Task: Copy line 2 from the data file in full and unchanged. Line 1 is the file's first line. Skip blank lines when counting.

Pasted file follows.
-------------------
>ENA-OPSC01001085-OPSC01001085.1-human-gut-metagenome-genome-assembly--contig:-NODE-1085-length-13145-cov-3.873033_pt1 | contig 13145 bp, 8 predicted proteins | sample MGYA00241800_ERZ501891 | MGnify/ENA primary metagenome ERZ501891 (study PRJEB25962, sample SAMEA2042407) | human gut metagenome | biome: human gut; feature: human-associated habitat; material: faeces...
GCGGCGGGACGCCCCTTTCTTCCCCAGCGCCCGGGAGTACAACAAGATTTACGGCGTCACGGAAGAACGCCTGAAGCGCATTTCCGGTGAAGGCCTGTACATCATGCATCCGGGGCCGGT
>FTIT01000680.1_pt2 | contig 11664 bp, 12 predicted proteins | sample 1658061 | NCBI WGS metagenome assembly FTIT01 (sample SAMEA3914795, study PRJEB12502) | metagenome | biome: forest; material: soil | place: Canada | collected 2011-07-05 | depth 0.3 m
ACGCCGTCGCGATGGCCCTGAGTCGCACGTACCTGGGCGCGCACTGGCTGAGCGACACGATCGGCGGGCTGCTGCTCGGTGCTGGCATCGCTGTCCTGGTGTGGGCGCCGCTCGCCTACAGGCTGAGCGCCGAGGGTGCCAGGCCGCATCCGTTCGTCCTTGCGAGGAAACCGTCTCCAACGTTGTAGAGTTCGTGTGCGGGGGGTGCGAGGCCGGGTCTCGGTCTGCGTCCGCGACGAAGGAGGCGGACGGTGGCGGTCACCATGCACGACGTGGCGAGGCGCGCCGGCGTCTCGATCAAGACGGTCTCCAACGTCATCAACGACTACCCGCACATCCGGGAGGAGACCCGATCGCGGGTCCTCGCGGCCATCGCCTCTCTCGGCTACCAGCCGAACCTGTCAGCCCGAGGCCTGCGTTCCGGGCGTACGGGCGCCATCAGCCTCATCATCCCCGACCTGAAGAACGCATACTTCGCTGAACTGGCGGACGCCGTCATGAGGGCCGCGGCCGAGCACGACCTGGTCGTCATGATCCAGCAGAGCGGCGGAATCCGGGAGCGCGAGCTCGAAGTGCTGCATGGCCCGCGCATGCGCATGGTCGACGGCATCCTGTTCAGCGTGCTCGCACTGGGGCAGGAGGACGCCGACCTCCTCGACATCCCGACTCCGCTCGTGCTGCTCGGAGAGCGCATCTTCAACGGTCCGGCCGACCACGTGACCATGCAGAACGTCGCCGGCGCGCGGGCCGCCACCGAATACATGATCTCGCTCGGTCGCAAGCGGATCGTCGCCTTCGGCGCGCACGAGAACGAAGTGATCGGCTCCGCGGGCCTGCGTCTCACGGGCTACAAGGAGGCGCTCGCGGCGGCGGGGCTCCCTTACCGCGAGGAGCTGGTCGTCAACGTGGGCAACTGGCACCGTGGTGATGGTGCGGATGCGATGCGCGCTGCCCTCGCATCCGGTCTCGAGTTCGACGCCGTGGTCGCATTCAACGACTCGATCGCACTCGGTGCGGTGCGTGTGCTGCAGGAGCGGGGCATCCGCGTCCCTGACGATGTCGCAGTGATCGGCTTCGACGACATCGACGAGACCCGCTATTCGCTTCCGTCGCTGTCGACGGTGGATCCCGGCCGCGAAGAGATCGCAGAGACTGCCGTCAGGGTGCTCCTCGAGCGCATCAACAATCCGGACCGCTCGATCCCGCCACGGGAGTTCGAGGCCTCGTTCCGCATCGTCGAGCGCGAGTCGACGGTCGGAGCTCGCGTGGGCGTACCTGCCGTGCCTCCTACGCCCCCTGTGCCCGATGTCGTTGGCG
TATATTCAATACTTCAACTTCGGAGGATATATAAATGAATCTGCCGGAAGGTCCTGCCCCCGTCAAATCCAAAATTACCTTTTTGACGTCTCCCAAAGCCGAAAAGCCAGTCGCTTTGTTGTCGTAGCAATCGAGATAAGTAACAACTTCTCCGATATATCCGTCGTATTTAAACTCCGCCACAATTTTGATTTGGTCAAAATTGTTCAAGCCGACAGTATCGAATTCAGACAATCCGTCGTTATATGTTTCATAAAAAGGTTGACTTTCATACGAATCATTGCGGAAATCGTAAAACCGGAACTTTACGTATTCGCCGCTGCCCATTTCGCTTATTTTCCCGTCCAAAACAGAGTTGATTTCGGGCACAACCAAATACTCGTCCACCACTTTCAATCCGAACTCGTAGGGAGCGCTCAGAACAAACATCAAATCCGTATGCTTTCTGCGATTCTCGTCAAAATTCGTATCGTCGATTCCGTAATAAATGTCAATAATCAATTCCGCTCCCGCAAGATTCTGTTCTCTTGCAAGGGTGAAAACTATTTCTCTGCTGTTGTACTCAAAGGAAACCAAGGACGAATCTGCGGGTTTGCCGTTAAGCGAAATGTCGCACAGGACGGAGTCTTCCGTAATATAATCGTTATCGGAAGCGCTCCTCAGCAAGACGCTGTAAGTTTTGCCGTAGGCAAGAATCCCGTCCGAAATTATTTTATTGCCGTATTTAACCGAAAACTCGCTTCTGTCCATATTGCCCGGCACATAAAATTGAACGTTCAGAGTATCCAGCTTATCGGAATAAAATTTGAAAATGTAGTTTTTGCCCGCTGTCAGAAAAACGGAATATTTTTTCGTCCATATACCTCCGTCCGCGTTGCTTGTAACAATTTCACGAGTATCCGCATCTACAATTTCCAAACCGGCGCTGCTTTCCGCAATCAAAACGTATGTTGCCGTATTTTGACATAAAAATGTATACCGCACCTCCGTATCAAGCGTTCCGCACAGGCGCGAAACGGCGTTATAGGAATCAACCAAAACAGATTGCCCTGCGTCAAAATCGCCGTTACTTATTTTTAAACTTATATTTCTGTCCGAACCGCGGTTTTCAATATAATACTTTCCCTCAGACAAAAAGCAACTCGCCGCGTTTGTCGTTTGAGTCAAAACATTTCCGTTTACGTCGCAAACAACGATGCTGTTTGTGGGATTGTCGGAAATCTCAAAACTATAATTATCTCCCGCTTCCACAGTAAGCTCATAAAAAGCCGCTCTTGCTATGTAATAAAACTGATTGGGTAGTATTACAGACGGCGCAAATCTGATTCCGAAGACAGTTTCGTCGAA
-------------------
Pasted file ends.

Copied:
GCGGCGGGACGCCCCTTTCTTCCCCAGCGCCCGGGAGTACAACAAGATTTACGGCGTCACGGAAGAACGCCTGAAGCGCATTTCCGGTGAAGGCCTGTACATCATGCATCCGGGGCCGGT